Healthcare real estate entered 2023 on a high, but exuberance in the sector hides some paradoxes. At once both diversifying and consolidating, expanding and contracting, there’s more than meets the eye test for the still-frothy sector.
Kidder Mathews, the largest independent commercial real estate firm on the West Coast, points to what’s happening on the West Coast to understand the range of dynamic market movements.
Diversification & Consolidation
In the Southwest, the more things change the more they stay the same. Medical office is expanding beyond its niche, specifically with more autism Applied Behavior Analysis therapy, behavioral health, and psychiatry use, as well as more atypical, non-wet medical requirements, according to Michael Dupuy, Kidder Mathews SVP and Managing Director in Phoenix. Yet, no matter what application, well-located and tenanted properties and strong borrowers still benefit the most.
While there’s diversification in healthcare real estate applications, there is a strong trend of consolidation on the investment side, as seen in the Pacific Northwest. “Private equity and health systems will continue to merge and acquire private practices to expand their reach, which mitigates the issues of labor shortages and costs to occupy,” said Will Frame, Kidder Mathews EVP in Tacoma, Washington.
In Oregon, a lack of competition has created opportunities for local and regional investors. “Many of the larger investment firms now have more rigid guidelines for acquisitions, whereas the smaller regional groups can capitalize on assets, especially in secondary and tertiary markets,” said Alexandra Henderson, Kidder Mathews SVP in Portland.
And in Los Angeles, Kidder Mathews VP Phil Petruso says individual deals depend on credit and the landlord’s motivation. “I represent the tenant side. My most recent deal was for 12,000 square feet with no rent increase for the first five years, then a 10% bump,” said Petruso.
Expansion & Contraction
The shift from on-campus to off-campus healthcare has been a major trend in recent years, with health systems relocating and expanding services in closer proximity to spread-out consumer segments. COVID-19 served to escalate the trend, both from a risk avoidance standpoint and to better serve work-from-home professionals.
“The continued rise of suburban ambulatory surgery centers handling elective and low-risk surgeries and the work-from-home trend will further support the reasoning for medical growth in the suburban markets by getting into the communities in smaller satellite locations,” said Drew Frame, Kidder Mathews SVP in Tacoma.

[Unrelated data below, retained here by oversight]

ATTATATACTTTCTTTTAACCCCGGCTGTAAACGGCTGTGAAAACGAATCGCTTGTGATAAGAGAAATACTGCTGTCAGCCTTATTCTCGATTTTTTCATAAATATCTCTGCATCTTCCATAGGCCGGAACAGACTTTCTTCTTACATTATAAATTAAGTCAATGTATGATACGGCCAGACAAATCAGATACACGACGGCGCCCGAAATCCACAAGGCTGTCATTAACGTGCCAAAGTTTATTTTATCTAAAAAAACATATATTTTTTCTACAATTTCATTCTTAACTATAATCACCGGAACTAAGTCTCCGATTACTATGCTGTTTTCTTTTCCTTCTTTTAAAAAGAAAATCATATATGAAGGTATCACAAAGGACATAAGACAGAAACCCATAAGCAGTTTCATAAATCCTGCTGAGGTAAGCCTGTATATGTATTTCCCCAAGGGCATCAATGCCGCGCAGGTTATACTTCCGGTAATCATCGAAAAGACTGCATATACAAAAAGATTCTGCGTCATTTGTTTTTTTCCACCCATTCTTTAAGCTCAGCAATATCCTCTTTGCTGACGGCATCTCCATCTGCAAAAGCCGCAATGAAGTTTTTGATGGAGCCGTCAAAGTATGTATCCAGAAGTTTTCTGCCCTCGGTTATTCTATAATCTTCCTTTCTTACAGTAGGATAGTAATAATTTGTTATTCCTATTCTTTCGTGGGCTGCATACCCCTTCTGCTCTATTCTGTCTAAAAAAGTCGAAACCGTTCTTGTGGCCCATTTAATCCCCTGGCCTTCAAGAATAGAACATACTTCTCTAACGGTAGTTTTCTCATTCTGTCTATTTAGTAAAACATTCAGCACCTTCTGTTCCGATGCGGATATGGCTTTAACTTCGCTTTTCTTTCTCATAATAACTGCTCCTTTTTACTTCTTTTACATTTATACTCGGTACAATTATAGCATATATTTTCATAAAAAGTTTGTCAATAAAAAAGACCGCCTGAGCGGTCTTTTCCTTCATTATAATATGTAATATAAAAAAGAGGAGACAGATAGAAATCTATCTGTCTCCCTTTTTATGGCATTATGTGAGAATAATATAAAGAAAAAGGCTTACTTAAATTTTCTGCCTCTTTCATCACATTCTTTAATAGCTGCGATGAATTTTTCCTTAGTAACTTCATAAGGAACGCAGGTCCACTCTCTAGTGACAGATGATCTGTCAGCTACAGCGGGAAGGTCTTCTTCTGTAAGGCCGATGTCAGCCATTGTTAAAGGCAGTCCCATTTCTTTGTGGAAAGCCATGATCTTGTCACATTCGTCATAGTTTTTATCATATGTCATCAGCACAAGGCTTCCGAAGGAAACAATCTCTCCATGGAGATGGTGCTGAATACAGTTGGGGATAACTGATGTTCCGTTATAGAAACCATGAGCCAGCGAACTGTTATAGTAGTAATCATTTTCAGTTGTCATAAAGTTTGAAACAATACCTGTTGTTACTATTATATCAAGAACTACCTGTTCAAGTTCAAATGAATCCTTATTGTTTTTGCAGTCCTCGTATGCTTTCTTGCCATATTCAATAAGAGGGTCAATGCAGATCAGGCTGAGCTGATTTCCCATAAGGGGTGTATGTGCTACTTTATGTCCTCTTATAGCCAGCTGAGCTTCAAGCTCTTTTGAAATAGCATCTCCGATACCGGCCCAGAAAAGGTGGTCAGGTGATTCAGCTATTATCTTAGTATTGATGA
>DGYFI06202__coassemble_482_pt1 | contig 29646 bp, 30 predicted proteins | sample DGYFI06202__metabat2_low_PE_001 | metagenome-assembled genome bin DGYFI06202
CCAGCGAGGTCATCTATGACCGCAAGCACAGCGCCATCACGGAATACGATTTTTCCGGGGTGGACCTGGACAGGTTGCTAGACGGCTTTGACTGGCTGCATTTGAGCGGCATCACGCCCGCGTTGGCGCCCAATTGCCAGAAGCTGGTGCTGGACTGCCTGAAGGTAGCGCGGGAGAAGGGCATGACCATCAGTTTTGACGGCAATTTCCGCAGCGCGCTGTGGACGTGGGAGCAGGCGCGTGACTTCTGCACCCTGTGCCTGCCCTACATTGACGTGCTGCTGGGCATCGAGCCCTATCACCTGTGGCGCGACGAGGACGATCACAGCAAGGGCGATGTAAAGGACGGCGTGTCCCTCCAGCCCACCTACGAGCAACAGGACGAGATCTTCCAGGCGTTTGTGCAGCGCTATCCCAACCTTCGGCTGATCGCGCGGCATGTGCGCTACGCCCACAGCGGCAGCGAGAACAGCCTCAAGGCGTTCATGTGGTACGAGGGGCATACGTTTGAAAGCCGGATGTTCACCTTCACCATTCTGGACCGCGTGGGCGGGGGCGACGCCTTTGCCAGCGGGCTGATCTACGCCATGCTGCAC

While MOBs and related healthcare properties are expanding, deal volume is contracting. Higher interest rates mean fewer options for MOB investors in the capital markets, resulting in a “significant slowdown” in transactions in the last several months. Cap rates have increased by 50 and 100 bps for multi-tenant and single-tenant MOBs, reported Will Frame. In Arizona, smaller owner-users are staying active with acquisitions in the $1 million to $5 million range while the large asset trades have been slowed by a shrinking buyer pool and reduced inventory, according to Dupuy.
“Our expectation is that investment firms will close on approximately half the amount of properties they closed on in the previous two years,” said Will Frame. “The question is whether sellers will temper their expectations or wait for cap rates to compress again.”
In Los Angeles and Portland, a different story is unfolding. “Healthcare real estate will continue to grow — there has been a shortage of quality space for the past five years,” said LA’s Petruso. This has led to continued strength in the healthcare investment category.
Henderson says the interest in healthcare real estate in Portland has investors looking outside the asset class. “There will be a significant amount of opportunity as various asset classes look to convert to healthcare,” she said. “Creative deal structures will be key.”
Specialty Real Estate Specializes
Specialized, turnkey healthcare space is seeing strong leasing activity. For instance, in LA an increase in dialysis interest has nephrologists interested in their own units, reports Petruso.
Opioid treatment clinics and behavioral health are also seeing increased interest.
Meanwhile, Kidder Mathews’ Greater Puget Sound offices in Washington report rental rates rising approximately 10% annually over the last two years in response to a growing capital infusion from landlords.
“Landlords willing to spend money on improving suites will reap the rewards of new leasing activity,” said Dupuy, whose Phoenix team has completed around 40 deals year to date, successfully pushing annual increases of 3.5% to 4% in some transactions. “Tenant activity is out there, but space must be ready to lease quickly.”
Kidder Mathews’ Greater Puget Sound experts project a healthy MOB leasing market with a focus on second generation medical suites, spec suites, and turnkey deliveries. Phoenix should also see continuing demand for ready-to-go healthcare space and owner-user opportunities.
As with healthcare practitioners, details are critical in this economic cycle, whether an MOB stakeholder is diversifying, consolidating, expanding, contracting, or some of each.
“With money tight at the moment and lenders more discerning regarding refinances and new acquisitions, strong operators see this period as one of opportunity,” Dupuy said.
Director of Research
Stay in the know and subscribe to our monthly West Coast Market Trends report and our quarterly market research.